Pittsburgh Post-Gazette

By Marylynne Pitz / Pittsburgh Post-Gazette
For 16 years, Stephen Blumenthal owned Gallagher Home Electronics in Ithaca, N.Y., that region’s largest independent electronic sales and service company.

After selling the business in 2005, he began working with physics and optics experts at Cornell University. Over the last 16 years, he has become a successful inventor.

In 2013, he obtained a U.S. patent on a three-dimensional television technology that viewers can use without wearing special glasses and that they can adjust for their own comfort and space. He is the founder and chief executive officer of Rembrandt 3D, a company based in Ithaca.

Ken Love, a local filmmaker who documented the last days of pressmen working at the Pittsburgh Post-Gazette’s Downtown building, will show “Letterpress RIP” on Rembrandt 3D televisions Saturday at 1 p.m. on the main floor of Carnegie Library’s main branch in Oakland. Mr. Blumenthal’s company is providing the television screens for the premiere. The company also provided hundreds of hours of in-kind services so the film could be made.

“My orientation has always been the scientific standards for broadcast quality,” Mr. Blumenthal said in a telephone interview. He invented 3DFusion technology. He also is credited with inventing the first dedicated 3D stereoscopic video microscope and the first high magnification stereoscopic 3D microscope.

Earlier versions of three-dimensional televisions were not popular for good reason, he said.

“If it hurts your eyes, if it makes you sick, it’s a non-starter. My patent provides the camera man or the studio director or the consumer in his home with the ability to fix the picture to his environment and his visual issues. Or if you have 3 or 4 or 5 or 10 people you can adjust the throw distance so that everybody gets a perfect picture.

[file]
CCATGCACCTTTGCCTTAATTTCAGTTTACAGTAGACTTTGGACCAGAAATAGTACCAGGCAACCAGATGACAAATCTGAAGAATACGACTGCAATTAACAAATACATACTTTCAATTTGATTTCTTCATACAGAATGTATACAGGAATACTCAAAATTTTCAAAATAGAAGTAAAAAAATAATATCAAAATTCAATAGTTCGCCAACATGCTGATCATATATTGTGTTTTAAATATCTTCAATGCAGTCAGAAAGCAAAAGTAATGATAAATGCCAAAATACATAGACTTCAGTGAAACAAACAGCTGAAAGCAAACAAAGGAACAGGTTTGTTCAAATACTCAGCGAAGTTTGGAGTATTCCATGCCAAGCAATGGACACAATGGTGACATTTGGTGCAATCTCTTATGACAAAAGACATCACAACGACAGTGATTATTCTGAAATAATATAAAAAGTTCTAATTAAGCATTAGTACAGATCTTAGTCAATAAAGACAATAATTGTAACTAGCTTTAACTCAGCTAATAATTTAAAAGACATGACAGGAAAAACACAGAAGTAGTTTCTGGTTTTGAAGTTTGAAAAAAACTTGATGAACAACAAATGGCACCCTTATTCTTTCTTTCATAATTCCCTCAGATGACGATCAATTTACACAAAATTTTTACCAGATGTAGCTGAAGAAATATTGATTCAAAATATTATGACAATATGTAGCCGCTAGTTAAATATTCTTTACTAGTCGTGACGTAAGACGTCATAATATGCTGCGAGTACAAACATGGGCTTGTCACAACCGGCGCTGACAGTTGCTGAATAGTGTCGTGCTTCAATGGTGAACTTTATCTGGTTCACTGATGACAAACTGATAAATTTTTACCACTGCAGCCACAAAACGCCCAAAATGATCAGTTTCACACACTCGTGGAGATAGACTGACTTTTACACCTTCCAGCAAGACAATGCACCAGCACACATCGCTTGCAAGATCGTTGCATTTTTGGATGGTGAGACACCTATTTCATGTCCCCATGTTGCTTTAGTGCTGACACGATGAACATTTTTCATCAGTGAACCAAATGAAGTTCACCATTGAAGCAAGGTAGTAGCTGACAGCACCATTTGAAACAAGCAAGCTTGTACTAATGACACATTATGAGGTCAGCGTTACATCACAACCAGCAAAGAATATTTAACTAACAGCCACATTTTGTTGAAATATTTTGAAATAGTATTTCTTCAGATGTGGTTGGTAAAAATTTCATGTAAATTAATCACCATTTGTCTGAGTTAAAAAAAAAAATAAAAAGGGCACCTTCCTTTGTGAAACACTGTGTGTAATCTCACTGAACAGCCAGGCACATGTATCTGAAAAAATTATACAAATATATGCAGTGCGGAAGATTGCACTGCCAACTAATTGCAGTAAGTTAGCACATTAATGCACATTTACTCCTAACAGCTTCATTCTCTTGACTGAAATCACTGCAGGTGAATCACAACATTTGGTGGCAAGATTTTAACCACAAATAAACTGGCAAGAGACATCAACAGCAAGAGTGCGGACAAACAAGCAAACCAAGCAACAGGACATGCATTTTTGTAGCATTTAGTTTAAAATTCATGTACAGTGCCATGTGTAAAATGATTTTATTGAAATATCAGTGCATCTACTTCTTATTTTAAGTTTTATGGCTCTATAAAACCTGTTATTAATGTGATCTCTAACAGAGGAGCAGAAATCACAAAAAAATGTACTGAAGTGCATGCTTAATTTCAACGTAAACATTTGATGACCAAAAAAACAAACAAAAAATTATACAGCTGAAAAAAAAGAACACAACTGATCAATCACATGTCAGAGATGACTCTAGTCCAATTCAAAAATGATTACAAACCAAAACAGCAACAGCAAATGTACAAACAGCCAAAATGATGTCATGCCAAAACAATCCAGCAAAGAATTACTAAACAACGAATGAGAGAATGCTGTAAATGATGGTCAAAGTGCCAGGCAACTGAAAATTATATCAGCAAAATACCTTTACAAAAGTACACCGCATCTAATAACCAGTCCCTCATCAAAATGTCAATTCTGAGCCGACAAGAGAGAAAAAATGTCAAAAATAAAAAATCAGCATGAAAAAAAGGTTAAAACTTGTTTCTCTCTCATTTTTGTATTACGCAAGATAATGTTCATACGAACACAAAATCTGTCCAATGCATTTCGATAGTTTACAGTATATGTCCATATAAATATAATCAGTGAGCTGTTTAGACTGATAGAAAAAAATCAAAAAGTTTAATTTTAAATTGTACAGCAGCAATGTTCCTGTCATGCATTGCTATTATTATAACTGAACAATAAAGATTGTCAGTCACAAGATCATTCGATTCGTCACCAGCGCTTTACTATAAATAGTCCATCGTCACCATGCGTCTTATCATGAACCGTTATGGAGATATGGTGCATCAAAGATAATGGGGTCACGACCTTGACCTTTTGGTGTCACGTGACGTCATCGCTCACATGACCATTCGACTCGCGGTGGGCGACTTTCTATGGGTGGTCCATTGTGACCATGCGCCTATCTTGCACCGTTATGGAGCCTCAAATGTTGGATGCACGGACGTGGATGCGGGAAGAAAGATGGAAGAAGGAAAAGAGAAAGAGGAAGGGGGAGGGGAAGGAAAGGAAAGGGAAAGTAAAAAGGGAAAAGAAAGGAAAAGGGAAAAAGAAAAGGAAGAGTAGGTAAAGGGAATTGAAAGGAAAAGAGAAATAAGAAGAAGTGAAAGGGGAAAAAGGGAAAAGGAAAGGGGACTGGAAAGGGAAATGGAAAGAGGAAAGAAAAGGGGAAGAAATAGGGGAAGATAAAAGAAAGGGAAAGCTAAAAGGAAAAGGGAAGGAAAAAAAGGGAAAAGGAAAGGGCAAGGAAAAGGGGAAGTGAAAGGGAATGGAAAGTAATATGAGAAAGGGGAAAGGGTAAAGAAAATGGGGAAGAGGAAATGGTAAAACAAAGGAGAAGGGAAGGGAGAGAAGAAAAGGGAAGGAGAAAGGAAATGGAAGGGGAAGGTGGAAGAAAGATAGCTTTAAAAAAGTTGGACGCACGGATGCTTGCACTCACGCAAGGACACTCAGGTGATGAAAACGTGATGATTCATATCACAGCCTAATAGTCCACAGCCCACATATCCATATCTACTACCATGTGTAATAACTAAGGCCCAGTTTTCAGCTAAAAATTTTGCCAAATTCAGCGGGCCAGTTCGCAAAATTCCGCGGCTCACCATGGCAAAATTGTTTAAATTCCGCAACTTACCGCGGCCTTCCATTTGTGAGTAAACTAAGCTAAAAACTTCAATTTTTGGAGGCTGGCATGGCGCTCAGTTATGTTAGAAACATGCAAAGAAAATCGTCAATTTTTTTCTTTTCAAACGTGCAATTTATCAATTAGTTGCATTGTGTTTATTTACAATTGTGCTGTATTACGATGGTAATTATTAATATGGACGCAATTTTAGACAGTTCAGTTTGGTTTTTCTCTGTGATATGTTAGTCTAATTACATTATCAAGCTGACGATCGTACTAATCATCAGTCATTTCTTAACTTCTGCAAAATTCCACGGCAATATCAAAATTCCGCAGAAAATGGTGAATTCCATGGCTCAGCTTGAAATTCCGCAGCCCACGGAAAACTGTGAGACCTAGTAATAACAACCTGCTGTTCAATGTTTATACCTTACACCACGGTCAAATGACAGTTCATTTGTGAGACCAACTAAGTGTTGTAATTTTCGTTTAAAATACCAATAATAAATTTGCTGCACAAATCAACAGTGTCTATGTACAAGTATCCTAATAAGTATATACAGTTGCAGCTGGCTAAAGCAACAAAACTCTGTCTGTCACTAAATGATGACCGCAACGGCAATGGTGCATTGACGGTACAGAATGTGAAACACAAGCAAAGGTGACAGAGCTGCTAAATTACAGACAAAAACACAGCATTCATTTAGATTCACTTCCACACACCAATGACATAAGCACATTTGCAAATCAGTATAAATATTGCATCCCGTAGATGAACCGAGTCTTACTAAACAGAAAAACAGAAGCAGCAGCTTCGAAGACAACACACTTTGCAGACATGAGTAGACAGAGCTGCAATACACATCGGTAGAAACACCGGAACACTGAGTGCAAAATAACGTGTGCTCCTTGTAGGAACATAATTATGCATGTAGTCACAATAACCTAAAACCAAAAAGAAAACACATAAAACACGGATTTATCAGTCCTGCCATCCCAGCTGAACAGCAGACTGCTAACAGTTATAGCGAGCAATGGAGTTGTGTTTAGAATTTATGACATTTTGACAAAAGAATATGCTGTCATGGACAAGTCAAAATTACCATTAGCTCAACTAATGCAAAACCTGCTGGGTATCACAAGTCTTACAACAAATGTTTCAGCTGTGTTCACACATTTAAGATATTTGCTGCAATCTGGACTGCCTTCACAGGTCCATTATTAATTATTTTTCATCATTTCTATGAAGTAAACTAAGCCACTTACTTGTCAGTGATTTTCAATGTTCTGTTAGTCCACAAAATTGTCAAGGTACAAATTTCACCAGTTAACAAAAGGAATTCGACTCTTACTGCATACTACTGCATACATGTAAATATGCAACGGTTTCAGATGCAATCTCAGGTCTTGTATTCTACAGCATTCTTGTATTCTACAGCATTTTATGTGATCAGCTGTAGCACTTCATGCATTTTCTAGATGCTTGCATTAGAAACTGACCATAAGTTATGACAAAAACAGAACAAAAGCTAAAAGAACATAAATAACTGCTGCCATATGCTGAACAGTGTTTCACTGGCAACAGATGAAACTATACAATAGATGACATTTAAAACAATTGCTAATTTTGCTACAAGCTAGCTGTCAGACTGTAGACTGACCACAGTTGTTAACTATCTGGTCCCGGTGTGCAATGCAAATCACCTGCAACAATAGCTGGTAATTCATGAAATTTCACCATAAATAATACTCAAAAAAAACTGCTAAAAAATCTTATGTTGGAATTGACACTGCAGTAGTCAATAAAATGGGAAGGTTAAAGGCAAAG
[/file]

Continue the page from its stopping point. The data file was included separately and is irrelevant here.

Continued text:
Mr. Blumenthal also worked with Leica and Zeiss, the two oldest makers of microscopes and optics in the world.

Later, he became involved with Royal Philips, a company in Holland that has a major medical division.

“They were developing the 3D no glasses technology,” Mr. Blumenthal said.

That technology, Mr. Blumenthal said, uses a black and white depth map that is mathematically based.

“It is math-based in an encrypted format. It is able be re-rendered with every frame of video. With each frame, the depth map is recreated. It makes the 3D image adjustable in real time, the same way you would adjust color or volume on a regular television.

“That patent provides the capacity to make the image adjustable.”

He will be among the panelists who will discuss the film and the technology used to make it at 2:30 p.m. on Saturday in the International Poetry Room on the second floor of Carnegie Library’s main Oakland branch.

That adjustability, Mr. Blumenthal said, “was a huge breakthrough. It also meant that the image could be calibrated to be geospatially accurate for scientific applications, for military weapons, drones or observation.

“Philips developed it in the mid-90s. I was lucky enough to be involved at Philips.”

Marylynne PItz: mpitz@post-gazette.com, 412-263-1648 or Twitter:@mpitzpg